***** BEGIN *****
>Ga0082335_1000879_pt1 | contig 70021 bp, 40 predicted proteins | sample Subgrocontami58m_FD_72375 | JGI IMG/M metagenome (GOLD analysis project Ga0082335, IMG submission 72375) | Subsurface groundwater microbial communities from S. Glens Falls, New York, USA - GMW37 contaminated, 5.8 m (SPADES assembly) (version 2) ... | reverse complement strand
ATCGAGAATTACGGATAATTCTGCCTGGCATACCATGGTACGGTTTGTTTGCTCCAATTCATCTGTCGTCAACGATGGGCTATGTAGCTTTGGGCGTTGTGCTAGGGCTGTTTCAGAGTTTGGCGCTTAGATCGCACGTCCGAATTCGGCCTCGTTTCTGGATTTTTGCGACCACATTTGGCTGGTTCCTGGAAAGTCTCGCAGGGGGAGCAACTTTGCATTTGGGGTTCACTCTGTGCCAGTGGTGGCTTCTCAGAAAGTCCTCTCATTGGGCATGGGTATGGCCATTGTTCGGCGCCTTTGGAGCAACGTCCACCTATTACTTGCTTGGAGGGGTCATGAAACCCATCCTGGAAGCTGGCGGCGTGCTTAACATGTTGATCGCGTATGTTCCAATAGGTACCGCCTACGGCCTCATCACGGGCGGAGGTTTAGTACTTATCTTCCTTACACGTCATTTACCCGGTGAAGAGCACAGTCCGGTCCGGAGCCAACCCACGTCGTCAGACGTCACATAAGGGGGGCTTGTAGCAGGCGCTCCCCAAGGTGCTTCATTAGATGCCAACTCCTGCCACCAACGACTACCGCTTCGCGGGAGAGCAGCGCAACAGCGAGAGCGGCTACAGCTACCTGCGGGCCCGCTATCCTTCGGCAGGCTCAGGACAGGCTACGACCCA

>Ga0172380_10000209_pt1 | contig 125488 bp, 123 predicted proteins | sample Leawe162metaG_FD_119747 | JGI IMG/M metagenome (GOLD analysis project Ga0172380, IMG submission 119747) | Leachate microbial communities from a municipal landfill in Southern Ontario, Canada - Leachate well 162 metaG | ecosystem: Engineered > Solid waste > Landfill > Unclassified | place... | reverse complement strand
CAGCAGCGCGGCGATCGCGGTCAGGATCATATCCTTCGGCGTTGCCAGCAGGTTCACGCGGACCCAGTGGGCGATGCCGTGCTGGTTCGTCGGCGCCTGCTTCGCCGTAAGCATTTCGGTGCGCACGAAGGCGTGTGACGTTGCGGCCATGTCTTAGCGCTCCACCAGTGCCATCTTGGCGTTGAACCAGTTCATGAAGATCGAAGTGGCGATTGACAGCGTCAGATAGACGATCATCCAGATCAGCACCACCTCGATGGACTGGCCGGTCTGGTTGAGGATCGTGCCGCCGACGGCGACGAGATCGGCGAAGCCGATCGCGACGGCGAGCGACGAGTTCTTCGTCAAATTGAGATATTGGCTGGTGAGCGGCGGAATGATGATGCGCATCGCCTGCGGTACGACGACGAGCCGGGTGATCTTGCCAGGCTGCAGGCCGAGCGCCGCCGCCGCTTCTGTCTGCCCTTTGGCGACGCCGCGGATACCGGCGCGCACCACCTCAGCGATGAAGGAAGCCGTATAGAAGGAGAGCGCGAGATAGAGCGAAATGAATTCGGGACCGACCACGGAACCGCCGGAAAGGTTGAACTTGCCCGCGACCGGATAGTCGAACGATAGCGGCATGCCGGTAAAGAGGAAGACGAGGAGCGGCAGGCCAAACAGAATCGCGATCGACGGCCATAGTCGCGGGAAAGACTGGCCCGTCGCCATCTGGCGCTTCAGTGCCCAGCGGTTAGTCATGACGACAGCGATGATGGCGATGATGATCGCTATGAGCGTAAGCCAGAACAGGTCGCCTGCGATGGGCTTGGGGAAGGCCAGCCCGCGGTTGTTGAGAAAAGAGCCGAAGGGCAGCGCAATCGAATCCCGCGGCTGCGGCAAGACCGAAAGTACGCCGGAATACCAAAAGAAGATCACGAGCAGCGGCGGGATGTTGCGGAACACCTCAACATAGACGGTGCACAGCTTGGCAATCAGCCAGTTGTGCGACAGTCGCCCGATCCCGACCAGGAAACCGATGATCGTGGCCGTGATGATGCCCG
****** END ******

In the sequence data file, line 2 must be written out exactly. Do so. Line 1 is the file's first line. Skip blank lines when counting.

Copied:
ATCGAGAATTACGGATAATTCTGCCTGGCATACCATGGTACGGTTTGTTTGCTCCAATTCATCTGTCGTCAACGATGGGCTATGTAGCTTTGGGCGTTGTGCTAGGGCTGTTTCAGAGTTTGGCGCTTAGATCGCACGTCCGAATTCGGCCTCGTTTCTGGATTTTTGCGACCACATTTGGCTGGTTCCTGGAAAGTCTCGCAGGGGGAGCAACTTTGCATTTGGGGTTCACTCTGTGCCAGTGGTGGCTTCTCAGAAAGTCCTCTCATTGGGCATGGGTATGGCCATTGTTCGGCGCCTTTGGAGCAACGTCCACCTATTACTTGCTTGGAGGGGTCATGAAACCCATCCTGGAAGCTGGCGGCGTGCTTAACATGTTGATCGCGTATGTTCCAATAGGTACCGCCTACGGCCTCATCACGGGCGGAGGTTTAGTACTTATCTTCCTTACACGTCATTTACCCGGTGAAGAGCACAGTCCGGTCCGGAGCCAACCCACGTCGTCAGACGTCACATAAGGGGGGCTTGTAGCAGGCGCTCCCCAAGGTGCTTCATTAGATGCCAACTCCTGCCACCAACGACTACCGCTTCGCGGGAGAGCAGCGCAACAGCGAGAGCGGCTACAGCTACCTGCGGGCCCGCTATCCTTCGGCAGGCTCAGGACAGGCTACGACCCA